The New York Times' Ben Rothenberg confirmed the shocking scoreline:
The loss, which marks Wozniacki's first opening-round exit at Roland Garros since her debut in 2007, comes just days after her engagement to golf superstar Rory McIlroy was called off.
ESPN's Rick Reilly breaks down the No. 13 seed's gut-wrenching series of events:
This past Sunday, an emotional McIlroy erased a seven-stroke deficit in the final round of the BMW PGA Championship in Virginia Water, England, to win the tournament by one stroke at 14-under, ending his drought just days after his breakup with Wozniacki.
As far as Wozniacki's struggles are concerned, Sports Illustrated's Beyond the Baseline notes that there may have been another factor in play on Tuesday:
Wozniacki talked about her knee and the challenge staying focused in her post-match press conference, per ESPN.com:
Obviously, you're not prepared for something like this. It came as a bit of a shock. I tried to prepare the best that I could. I really tried to focus on my match and what I had to do out there. It doesn't make it easier that I haven't been able to play really that many matches because I've been injured, so, I felt a little bit rusty out there. It wasn't really a pretty match, but I tried.
The opening set featured plenty of back-and-forth action as neither player was able to find consistent success on serve. Each player broke the other's serve three times en route to a tiebreak.
Wickmayer took the early advantage in the extra session, ultimately closing it out at 7-5 to seize control of the match.
Unsurprisingly, Wozniacki made adjustments in the second set, settling down on serve and preventing Wickmayer from earning a single break-point opportunity. Wozniacki only converted on 1-of-6 break points in the second set, but she only needed one to close out the set and force a deciding frame.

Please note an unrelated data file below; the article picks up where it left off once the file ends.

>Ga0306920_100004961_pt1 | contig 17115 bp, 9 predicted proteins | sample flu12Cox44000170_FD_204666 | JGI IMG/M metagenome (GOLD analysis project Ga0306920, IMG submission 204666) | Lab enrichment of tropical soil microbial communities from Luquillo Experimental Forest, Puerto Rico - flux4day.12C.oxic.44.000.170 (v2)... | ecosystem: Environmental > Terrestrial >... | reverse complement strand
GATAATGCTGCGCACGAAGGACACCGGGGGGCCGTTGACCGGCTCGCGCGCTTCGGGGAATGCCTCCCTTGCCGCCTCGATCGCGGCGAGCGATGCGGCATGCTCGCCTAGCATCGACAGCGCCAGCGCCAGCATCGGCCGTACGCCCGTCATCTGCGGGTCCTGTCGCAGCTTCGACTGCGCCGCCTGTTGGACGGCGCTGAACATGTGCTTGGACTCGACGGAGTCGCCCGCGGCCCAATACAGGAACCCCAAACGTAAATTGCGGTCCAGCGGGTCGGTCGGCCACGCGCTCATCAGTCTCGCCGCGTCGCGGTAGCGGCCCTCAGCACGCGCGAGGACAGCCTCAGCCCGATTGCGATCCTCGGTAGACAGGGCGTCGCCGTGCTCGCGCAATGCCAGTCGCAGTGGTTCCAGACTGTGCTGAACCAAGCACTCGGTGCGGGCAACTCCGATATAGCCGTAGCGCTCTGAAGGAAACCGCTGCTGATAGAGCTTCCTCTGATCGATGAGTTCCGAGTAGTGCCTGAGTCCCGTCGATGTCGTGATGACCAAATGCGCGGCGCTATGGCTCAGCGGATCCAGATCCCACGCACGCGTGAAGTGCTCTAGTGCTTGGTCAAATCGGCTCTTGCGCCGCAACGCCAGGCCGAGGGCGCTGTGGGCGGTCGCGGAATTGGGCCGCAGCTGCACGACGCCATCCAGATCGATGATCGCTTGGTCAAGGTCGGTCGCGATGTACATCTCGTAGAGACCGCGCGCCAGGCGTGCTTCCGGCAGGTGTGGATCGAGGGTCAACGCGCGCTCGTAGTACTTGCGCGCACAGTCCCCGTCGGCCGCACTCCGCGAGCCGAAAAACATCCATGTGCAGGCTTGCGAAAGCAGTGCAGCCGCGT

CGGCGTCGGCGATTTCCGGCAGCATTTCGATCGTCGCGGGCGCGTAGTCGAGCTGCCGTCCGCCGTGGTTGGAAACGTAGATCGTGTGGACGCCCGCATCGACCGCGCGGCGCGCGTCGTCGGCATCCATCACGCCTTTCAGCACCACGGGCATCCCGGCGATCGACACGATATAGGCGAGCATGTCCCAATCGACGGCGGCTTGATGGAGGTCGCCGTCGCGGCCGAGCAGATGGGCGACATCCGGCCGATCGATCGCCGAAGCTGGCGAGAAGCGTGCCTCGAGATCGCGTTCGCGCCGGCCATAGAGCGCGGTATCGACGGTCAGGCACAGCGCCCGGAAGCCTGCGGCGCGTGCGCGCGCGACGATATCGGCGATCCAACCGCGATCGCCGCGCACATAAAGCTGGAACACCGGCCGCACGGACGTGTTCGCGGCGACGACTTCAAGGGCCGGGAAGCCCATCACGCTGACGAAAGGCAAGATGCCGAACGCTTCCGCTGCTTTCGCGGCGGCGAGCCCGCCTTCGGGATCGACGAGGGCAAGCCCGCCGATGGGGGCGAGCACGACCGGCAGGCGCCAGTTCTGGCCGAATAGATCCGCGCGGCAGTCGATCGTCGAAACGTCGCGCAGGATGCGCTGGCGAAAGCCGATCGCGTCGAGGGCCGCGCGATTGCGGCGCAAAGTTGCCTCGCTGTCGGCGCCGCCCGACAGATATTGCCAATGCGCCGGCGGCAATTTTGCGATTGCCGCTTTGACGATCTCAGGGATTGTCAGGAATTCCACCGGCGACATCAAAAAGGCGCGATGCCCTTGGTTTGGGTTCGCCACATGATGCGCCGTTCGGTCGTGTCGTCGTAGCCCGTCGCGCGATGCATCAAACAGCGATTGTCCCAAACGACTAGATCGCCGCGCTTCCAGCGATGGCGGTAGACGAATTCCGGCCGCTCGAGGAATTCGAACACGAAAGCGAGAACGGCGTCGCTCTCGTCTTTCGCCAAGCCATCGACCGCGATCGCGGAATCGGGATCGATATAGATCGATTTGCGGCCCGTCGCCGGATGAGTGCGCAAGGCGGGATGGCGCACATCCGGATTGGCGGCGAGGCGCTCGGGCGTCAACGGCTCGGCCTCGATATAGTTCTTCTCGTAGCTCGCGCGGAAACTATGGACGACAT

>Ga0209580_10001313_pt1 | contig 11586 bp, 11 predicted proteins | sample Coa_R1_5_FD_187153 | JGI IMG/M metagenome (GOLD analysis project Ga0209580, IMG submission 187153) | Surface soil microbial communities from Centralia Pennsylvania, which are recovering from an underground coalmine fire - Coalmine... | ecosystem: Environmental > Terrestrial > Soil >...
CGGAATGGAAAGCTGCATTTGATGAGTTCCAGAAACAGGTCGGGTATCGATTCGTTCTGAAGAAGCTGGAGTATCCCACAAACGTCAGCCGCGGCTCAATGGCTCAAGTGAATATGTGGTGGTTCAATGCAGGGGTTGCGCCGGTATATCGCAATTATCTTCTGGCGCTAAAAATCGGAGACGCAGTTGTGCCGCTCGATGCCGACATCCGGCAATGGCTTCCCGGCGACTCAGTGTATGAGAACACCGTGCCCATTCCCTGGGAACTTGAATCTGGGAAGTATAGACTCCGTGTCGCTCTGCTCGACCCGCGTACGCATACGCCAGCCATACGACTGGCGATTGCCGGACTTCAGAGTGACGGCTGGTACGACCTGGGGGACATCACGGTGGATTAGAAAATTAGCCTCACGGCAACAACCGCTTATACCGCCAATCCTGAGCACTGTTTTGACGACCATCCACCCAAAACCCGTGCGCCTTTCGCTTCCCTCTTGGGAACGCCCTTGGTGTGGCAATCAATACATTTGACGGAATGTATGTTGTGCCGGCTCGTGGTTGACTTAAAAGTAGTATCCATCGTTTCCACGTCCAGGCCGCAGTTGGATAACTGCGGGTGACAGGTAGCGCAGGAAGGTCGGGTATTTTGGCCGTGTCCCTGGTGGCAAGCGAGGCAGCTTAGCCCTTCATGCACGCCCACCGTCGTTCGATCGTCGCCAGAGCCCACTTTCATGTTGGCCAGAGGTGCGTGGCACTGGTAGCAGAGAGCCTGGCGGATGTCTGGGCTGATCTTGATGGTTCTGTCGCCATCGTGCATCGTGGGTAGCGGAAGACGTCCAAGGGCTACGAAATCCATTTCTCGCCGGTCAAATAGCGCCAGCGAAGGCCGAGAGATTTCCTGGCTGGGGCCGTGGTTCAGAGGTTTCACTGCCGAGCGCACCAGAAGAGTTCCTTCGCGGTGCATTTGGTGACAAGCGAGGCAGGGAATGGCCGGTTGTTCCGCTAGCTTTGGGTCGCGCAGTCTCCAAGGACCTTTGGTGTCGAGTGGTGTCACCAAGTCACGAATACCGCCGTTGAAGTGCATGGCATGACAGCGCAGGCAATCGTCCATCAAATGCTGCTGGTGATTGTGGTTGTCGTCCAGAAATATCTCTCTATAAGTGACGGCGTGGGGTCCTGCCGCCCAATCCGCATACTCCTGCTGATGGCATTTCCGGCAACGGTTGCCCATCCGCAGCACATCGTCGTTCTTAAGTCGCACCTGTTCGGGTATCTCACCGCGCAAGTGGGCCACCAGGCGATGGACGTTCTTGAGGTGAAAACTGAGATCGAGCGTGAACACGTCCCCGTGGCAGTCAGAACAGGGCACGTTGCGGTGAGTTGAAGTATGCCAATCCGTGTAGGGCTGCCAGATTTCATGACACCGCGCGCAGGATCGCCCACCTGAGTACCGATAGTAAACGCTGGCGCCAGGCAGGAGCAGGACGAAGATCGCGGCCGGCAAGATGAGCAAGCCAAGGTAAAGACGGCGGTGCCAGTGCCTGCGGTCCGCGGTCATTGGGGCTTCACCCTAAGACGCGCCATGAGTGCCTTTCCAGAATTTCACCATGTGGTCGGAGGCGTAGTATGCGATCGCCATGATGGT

However, the third set belonged to the Belgian, who once again picked apart Wozniacki's serve en route to converting on 3-of-4 break points.
With only six winners to 10 unforced errors, Wozniacki was unable to overcome her poor service play down the stretch, bowing out after just over two hours on Court 2.
Although Wozniacki has plenty of great tennis still ahead of her, another early Slam exit raises the question: Will she ever break through on the sport's biggest stage?
While the recent issues in her private life certainly qualify as a distraction, Wozniacki will have to bounce back quickly as the season's third major, Wimbledon, isn't far off.
And seeing as she has never been past the fourth round at the All England Club, a clear mind and intense preparation will be key for her chances at making a deep run.
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